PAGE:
Log #16e Highland Lochs Part 2

August 16, 2000 in Log Series 11 - 19, Logs by Series, Series 16 Scotland, The Logs

Log  #16e Highland Lochs Part 2

Started at Audley Bay
Strangford  Lough, Northern Ireland
Aug 16, 2000
Covers the period 17 June to 21 June

Loch Moidart was our most scenic anchorage and Loch since arriving in Scotland, and possibly the second best of all the beautiful rugged lochs we anchored in. On entering, we wended our way through several shoals, rocky islands, seal colonies, past deserted stone cottages, rock fences, rocky heather clad cliffs and valleys, the occasional sandy bay, tree and rhododendron fringed shorelines, glens inhabited by scattered sheep. After passing in front of the deserted but solid ruins (under repair) of Castle Tioram, defiantly sitting on a rocky tidal islet dominating the western end of the Loch, we dropped anchor about 200 yards away in a shallow bay off the channel opposite Riska Island. We had initially continued on into the back bay behind the island, but there were a few permanently moored boats there and it was in more open water. The anchorage we chose afforded a view of the castle as well as a lovely panorama out the loch with steep wooded cliffs behind us, and about a half mile away the dock and turrets of the manor house on Eilean Shona. There was one other yacht in the channel with us, but it left that evening, giving us sole possession of this million dollar (pound) location and view.

We stayed three days in this lovely spot. While dinghying into the back bay we met the owner of one of the local boats moored there and were invited on board for tea. His brother and eight year old nephew Ben were on board as well. Ben was intrigued by the stories of us climbing the mast and wanted to try it. We invited them over and he actually enjoyed the climb to the top of the mast (suitably secured in the bosun’s chair and safety harness). A brave little guy. We also gained considerable local knowledge from them about the history and fishing in the area. We had a nice conversation with another local who was camped in the loch, but in the channel on the north side of Eilean Shona. He was dressed in a dry diver’s suit as he had been looking for the skeg he tore off the bottom of his motor when he hit a shoal off the castle entrance, the very area we had crossed, but at high tide, the previous evening. We took the safer route when we left a few days later, rather than going in front of the castle and risking those shoals.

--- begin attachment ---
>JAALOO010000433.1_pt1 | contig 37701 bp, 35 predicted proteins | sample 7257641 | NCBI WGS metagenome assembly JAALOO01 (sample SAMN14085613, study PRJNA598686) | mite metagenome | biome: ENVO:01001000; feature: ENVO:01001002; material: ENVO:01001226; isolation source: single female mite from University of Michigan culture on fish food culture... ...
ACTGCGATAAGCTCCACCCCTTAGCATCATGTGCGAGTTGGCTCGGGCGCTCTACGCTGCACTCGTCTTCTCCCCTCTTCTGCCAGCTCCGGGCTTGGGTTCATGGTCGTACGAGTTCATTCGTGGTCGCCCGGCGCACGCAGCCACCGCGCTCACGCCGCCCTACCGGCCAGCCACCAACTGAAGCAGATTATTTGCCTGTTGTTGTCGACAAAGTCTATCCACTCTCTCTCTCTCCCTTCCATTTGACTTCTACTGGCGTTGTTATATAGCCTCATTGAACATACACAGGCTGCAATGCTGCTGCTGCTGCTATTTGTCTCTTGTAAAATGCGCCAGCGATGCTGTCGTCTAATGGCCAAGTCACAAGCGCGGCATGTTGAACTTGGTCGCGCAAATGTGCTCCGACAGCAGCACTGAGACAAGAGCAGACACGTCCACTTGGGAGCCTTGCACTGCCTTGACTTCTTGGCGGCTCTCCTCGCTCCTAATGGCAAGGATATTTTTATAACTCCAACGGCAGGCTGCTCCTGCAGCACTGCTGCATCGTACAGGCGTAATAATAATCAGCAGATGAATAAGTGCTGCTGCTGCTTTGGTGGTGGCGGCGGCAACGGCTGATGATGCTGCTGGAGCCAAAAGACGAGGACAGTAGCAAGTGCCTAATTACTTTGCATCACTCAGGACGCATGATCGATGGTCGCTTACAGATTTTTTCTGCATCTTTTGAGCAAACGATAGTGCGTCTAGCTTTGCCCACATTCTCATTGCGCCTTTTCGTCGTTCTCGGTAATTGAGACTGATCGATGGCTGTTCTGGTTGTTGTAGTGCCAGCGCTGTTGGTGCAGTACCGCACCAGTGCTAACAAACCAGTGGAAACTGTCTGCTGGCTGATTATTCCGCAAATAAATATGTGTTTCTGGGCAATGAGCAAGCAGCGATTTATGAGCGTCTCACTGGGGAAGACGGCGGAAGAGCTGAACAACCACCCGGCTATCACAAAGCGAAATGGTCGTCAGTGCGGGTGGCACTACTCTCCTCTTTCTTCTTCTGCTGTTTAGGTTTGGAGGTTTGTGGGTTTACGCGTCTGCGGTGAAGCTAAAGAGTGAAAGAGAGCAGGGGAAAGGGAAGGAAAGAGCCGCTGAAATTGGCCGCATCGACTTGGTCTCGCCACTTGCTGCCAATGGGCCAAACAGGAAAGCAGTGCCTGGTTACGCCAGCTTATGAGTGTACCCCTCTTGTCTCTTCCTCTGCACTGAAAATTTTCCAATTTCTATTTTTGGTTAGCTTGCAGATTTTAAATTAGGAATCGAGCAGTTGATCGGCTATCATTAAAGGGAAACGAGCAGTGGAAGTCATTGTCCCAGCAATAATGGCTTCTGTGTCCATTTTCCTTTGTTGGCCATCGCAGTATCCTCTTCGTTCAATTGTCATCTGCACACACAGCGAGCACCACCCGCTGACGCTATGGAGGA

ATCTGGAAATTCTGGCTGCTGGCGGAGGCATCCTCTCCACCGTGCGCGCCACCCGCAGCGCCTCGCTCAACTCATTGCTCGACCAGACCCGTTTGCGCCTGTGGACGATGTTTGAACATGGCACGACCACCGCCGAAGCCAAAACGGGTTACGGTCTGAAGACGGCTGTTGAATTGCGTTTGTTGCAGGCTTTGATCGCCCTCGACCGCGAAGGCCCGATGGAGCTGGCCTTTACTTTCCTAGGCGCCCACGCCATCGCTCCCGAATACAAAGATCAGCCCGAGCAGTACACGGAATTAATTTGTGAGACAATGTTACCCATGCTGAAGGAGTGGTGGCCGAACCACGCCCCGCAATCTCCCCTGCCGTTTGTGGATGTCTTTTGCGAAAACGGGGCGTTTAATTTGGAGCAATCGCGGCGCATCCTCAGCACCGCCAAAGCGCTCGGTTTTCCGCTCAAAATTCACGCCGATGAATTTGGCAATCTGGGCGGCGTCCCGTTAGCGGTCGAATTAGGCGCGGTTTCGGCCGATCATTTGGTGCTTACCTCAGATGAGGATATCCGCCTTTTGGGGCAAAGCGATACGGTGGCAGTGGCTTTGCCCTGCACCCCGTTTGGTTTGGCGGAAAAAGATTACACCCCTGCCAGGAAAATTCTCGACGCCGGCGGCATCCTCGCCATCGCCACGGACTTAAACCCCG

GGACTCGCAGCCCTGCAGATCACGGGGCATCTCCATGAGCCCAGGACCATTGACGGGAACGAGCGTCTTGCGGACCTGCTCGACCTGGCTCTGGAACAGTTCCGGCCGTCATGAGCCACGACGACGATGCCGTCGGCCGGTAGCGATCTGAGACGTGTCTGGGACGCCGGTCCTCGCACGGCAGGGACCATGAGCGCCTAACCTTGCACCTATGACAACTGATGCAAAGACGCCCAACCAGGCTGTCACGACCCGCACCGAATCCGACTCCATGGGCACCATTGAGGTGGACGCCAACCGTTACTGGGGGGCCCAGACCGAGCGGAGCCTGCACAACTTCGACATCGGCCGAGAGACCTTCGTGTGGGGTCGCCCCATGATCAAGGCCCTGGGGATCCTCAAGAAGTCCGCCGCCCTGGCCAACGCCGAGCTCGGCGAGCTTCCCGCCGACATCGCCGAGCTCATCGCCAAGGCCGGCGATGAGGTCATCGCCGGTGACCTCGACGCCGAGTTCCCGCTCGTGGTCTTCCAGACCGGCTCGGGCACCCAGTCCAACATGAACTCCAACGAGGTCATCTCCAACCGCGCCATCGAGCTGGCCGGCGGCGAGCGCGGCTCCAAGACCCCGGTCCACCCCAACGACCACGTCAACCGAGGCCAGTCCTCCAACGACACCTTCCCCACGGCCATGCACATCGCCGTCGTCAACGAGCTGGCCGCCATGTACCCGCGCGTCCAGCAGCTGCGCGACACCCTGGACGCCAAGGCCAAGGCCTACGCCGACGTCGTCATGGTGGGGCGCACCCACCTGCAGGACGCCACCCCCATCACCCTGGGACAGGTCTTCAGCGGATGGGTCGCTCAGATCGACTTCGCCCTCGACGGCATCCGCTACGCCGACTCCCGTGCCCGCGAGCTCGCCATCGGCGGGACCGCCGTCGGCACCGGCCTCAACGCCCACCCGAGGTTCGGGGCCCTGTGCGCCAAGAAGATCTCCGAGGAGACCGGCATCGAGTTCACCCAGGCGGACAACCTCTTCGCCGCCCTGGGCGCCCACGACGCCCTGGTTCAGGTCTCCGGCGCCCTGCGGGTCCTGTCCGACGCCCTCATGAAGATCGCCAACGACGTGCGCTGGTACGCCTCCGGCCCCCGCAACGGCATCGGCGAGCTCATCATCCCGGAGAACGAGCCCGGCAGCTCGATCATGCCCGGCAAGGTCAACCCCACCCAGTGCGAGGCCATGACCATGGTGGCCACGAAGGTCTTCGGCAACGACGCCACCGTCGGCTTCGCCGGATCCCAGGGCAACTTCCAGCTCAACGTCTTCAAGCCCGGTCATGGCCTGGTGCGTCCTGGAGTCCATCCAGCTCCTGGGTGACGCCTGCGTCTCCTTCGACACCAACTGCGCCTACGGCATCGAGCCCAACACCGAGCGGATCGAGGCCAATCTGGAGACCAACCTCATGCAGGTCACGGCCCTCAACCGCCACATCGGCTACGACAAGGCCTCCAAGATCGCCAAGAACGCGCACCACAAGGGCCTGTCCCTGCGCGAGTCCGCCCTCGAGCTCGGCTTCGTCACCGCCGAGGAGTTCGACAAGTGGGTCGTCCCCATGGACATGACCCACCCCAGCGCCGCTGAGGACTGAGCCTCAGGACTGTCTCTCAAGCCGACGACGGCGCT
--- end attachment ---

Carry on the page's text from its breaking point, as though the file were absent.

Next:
We also had a visit from Smudge, one of the staff from the manor house across the loch. The mansion is still used by the owner occasionally and available for rent at other times. Presently it was being used by friends of the owner. We were invited to come across and wander the estate, which comprised the entire Eilean Shona, about three miles long and one mile wide. We explored it one of the days in what turned out to be an exhausting marathon around the whole island, including a trek through the mountainous spine of the island.

We started out just to walk the beautiful cobbled walkways along the shoreline, marveling at the luxury and grandeur the original lairds lived in. There was at one time a small population on the island, crofting and working for the laird. Now these homes were empty together with an abandoned school house around the opposite side from the main house. We passed several empty crofts (well kept stone houses that could probably still be rented by those seeking seclusion) located in the middle of overgrown glens. As we went farther around the island past the schoolhouse, we thought it would be just as fast to go up over the spine of the island on a marked trail. However in the overgrowth, and above the tree line, the marked trail petered out and we found ourselves half way up a mountainous gully following sheep trails through the heather and bracken. We thought we were near the top, and that it would be better to forge on through it rather than backtrack. Judy reluctantly agreed, and on we went, through soggy waist high bracken (of course we had a Scotch mist falling), irregular marshy glens, over exposed and moss covered rocks, thinking the summit was just beyond the next ridge. After several such ridges we finally got to the top for a fantastic view along the south side of the loch, where we saw the shoals and islets  we negotiated with Veleda  on our entrance into Loch Moidart.